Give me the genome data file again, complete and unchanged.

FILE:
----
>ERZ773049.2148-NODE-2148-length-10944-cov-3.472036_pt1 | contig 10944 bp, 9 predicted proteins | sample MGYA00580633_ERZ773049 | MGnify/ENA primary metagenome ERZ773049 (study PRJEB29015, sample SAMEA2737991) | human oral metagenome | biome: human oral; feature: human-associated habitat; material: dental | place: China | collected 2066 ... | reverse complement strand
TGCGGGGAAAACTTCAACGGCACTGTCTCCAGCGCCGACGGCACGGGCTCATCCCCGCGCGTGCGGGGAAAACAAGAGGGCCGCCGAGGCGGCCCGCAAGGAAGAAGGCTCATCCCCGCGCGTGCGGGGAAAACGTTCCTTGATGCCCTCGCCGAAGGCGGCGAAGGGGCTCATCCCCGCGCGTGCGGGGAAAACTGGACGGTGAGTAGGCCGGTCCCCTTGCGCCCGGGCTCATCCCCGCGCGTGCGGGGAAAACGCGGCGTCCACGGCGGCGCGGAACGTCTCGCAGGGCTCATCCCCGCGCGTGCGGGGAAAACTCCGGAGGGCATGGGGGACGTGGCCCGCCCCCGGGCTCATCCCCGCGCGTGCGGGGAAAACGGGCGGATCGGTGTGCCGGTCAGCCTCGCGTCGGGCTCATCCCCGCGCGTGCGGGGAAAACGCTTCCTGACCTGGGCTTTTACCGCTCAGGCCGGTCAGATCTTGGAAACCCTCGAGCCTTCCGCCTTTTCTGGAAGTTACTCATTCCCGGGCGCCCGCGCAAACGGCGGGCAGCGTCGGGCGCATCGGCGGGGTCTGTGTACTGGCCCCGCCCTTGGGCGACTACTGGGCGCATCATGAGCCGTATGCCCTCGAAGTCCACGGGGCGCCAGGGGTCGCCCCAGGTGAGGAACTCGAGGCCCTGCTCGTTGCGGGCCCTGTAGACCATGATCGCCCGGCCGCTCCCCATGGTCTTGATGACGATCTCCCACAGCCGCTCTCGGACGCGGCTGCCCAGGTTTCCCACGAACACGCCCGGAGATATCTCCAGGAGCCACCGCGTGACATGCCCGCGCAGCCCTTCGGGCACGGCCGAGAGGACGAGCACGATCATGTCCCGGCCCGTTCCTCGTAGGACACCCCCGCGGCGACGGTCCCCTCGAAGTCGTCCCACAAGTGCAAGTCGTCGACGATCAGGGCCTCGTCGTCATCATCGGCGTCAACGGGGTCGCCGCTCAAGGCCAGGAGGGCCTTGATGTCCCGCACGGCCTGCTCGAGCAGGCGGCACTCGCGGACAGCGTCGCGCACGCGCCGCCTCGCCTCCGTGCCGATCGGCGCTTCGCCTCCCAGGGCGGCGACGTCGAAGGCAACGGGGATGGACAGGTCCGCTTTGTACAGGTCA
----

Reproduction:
>ERZ773049.2148-NODE-2148-length-10944-cov-3.472036_pt1 | contig 10944 bp, 9 predicted proteins | sample MGYA00580633_ERZ773049 | MGnify/ENA primary metagenome ERZ773049 (study PRJEB29015, sample SAMEA2737991) | human oral metagenome | biome: human oral; feature: human-associated habitat; material: dental | place: China | collected 2066 ... | reverse complement strand
TGCGGGGAAAACTTCAACGGCACTGTCTCCAGCGCCGACGGCACGGGCTCATCCCCGCGCGTGCGGGGAAAACAAGAGGGCCGCCGAGGCGGCCCGCAAGGAAGAAGGCTCATCCCCGCGCGTGCGGGGAAAACGTTCCTTGATGCCCTCGCCGAAGGCGGCGAAGGGGCTCATCCCCGCGCGTGCGGGGAAAACTGGACGGTGAGTAGGCCGGTCCCCTTGCGCCCGGGCTCATCCCCGCGCGTGCGGGGAAAACGCGGCGTCCACGGCGGCGCGGAACGTCTCGCAGGGCTCATCCCCGCGCGTGCGGGGAAAACTCCGGAGGGCATGGGGGACGTGGCCCGCCCCCGGGCTCATCCCCGCGCGTGCGGGGAAAACGGGCGGATCGGTGTGCCGGTCAGCCTCGCGTCGGGCTCATCCCCGCGCGTGCGGGGAAAACGCTTCCTGACCTGGGCTTTTACCGCTCAGGCCGGTCAGATCTTGGAAACCCTCGAGCCTTCCGCCTTTTCTGGAAGTTACTCATTCCCGGGCGCCCGCGCAAACGGCGGGCAGCGTCGGGCGCATCGGCGGGGTCTGTGTACTGGCCCCGCCCTTGGGCGACTACTGGGCGCATCATGAGCCGTATGCCCTCGAAGTCCACGGGGCGCCAGGGGTCGCCCCAGGTGAGGAACTCGAGGCCCTGCTCGTTGCGGGCCCTGTAGACCATGATCGCCCGGCCGCTCCCCATGGTCTTGATGACGATCTCCCACAGCCGCTCTCGGACGCGGCTGCCCAGGTTTCCCACGAACACGCCCGGAGATATCTCCAGGAGCCACCGCGTGACATGCCCGCGCAGCCCTTCGGGCACGGCCGAGAGGACGAGCACGATCATGTCCCGGCCCGTTCCTCGTAGGACACCCCCGCGGCGACGGTCCCCTCGAAGTCGTCCCACAAGTGCAAGTCGTCGACGATCAGGGCCTCGTCGTCATCATCGGCGTCAACGGGGTCGCCGCTCAAGGCCAGGAGGGCCTTGATGTCCCGCACGGCCTGCTCGAGCAGGCGGCACTCGCGGACAGCGTCGCGCACGCGCCGCCTCGCCTCCGTGCCGATCGGCGCTTCGCCTCCCAGGGCGGCGACGTCGAAGGCAACGGGGATGGACAGGTCCGCTTTGTACAGGTCA